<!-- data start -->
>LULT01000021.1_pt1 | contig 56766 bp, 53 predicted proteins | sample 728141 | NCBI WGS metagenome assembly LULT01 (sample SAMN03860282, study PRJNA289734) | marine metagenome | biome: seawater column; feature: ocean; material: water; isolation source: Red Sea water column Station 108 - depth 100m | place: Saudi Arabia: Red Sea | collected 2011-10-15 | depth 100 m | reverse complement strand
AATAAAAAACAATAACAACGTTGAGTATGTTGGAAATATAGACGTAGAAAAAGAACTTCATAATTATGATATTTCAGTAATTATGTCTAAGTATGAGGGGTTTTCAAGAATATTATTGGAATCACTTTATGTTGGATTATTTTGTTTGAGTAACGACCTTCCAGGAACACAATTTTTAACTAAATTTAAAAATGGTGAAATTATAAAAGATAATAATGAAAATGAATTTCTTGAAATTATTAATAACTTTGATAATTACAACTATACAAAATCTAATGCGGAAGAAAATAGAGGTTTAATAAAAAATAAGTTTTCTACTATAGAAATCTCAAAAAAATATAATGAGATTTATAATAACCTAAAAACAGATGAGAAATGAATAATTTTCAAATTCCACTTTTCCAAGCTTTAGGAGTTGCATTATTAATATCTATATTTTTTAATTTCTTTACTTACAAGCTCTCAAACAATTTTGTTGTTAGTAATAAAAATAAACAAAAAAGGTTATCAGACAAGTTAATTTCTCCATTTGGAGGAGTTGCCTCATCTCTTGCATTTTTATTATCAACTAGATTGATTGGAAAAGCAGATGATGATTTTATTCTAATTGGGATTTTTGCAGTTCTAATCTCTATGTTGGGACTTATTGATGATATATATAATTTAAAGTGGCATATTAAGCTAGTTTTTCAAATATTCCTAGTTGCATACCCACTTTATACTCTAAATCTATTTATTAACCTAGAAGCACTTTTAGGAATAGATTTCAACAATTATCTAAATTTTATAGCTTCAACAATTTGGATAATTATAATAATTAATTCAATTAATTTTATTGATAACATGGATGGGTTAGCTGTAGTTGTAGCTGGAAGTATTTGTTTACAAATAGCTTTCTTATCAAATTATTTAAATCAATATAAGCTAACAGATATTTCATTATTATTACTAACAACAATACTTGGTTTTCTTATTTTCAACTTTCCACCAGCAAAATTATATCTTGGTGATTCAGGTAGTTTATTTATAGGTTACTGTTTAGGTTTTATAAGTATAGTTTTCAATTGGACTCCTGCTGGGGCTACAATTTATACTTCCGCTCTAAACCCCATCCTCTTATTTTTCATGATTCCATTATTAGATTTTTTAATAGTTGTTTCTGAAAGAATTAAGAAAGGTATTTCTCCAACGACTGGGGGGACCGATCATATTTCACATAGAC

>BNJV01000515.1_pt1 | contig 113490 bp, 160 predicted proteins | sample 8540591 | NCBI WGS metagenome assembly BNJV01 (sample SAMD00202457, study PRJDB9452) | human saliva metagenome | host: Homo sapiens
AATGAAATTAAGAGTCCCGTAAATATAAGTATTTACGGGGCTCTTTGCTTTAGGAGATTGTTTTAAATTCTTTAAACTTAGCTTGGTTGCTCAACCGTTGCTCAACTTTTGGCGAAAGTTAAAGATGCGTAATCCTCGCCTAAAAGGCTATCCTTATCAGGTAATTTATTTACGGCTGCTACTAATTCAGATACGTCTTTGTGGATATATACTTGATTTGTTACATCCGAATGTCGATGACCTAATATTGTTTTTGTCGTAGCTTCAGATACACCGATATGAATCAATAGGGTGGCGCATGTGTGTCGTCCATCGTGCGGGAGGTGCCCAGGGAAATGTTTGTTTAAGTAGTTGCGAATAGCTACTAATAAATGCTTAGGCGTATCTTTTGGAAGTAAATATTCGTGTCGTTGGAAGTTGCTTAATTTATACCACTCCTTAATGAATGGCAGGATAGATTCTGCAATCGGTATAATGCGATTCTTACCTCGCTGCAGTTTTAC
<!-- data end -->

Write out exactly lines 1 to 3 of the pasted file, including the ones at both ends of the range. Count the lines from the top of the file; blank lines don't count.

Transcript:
>LULT01000021.1_pt1 | contig 56766 bp, 53 predicted proteins | sample 728141 | NCBI WGS metagenome assembly LULT01 (sample SAMN03860282, study PRJNA289734) | marine metagenome | biome: seawater column; feature: ocean; material: water; isolation source: Red Sea water column Station 108 - depth 100m | place: Saudi Arabia: Red Sea | collected 2011-10-15 | depth 100 m | reverse complement strand
AATAAAAAACAATAACAACGTTGAGTATGTTGGAAATATAGACGTAGAAAAAGAACTTCATAATTATGATATTTCAGTAATTATGTCTAAGTATGAGGGGTTTTCAAGAATATTATTGGAATCACTTTATGTTGGATTATTTTGTTTGAGTAACGACCTTCCAGGAACACAATTTTTAACTAAATTTAAAAATGGTGAAATTATAAAAGATAATAATGAAAATGAATTTCTTGAAATTATTAATAACTTTGATAATTACAACTATACAAAATCTAATGCGGAAGAAAATAGAGGTTTAATAAAAAATAAGTTTTCTACTATAGAAATCTCAAAAAAATATAATGAGATTTATAATAACCTAAAAACAGATGAGAAATGAATAATTTTCAAATTCCACTTTTCCAAGCTTTAGGAGTTGCATTATTAATATCTATATTTTTTAATTTCTTTACTTACAAGCTCTCAAACAATTTTGTTGTTAGTAATAAAAATAAACAAAAAAGGTTATCAGACAAGTTAATTTCTCCATTTGGAGGAGTTGCCTCATCTCTTGCATTTTTATTATCAACTAGATTGATTGGAAAAGCAGATGATGATTTTATTCTAATTGGGATTTTTGCAGTTCTAATCTCTATGTTGGGACTTATTGATGATATATATAATTTAAAGTGGCATATTAAGCTAGTTTTTCAAATATTCCTAGTTGCATACCCACTTTATACTCTAAATCTATTTATTAACCTAGAAGCACTTTTAGGAATAGATTTCAACAATTATCTAAATTTTATAGCTTCAACAATTTGGATAATTATAATAATTAATTCAATTAATTTTATTGATAACATGGATGGGTTAGCTGTAGTTGTAGCTGGAAGTATTTGTTTACAAATAGCTTTCTTATCAAATTATTTAAATCAATATAAGCTAACAGATATTTCATTATTATTACTAACAACAATACTTGGTTTTCTTATTTTCAACTTTCCACCAGCAAAATTATATCTTGGTGATTCAGGTAGTTTATTTATAGGTTACTGTTTAGGTTTTATAAGTATAGTTTTCAATTGGACTCCTGCTGGGGCTACAATTTATACTTCCGCTCTAAACCCCATCCTCTTATTTTTCATGATTCCATTATTAGATTTTTTAATAGTTGTTTCTGAAAGAATTAAGAAAGGTATTTCTCCAACGACTGGGGGGACCGATCATATTTCACATAGAC

>BNJV01000515.1_pt1 | contig 113490 bp, 160 predicted proteins | sample 8540591 | NCBI WGS metagenome assembly BNJV01 (sample SAMD00202457, study PRJDB9452) | human saliva metagenome | host: Homo sapiens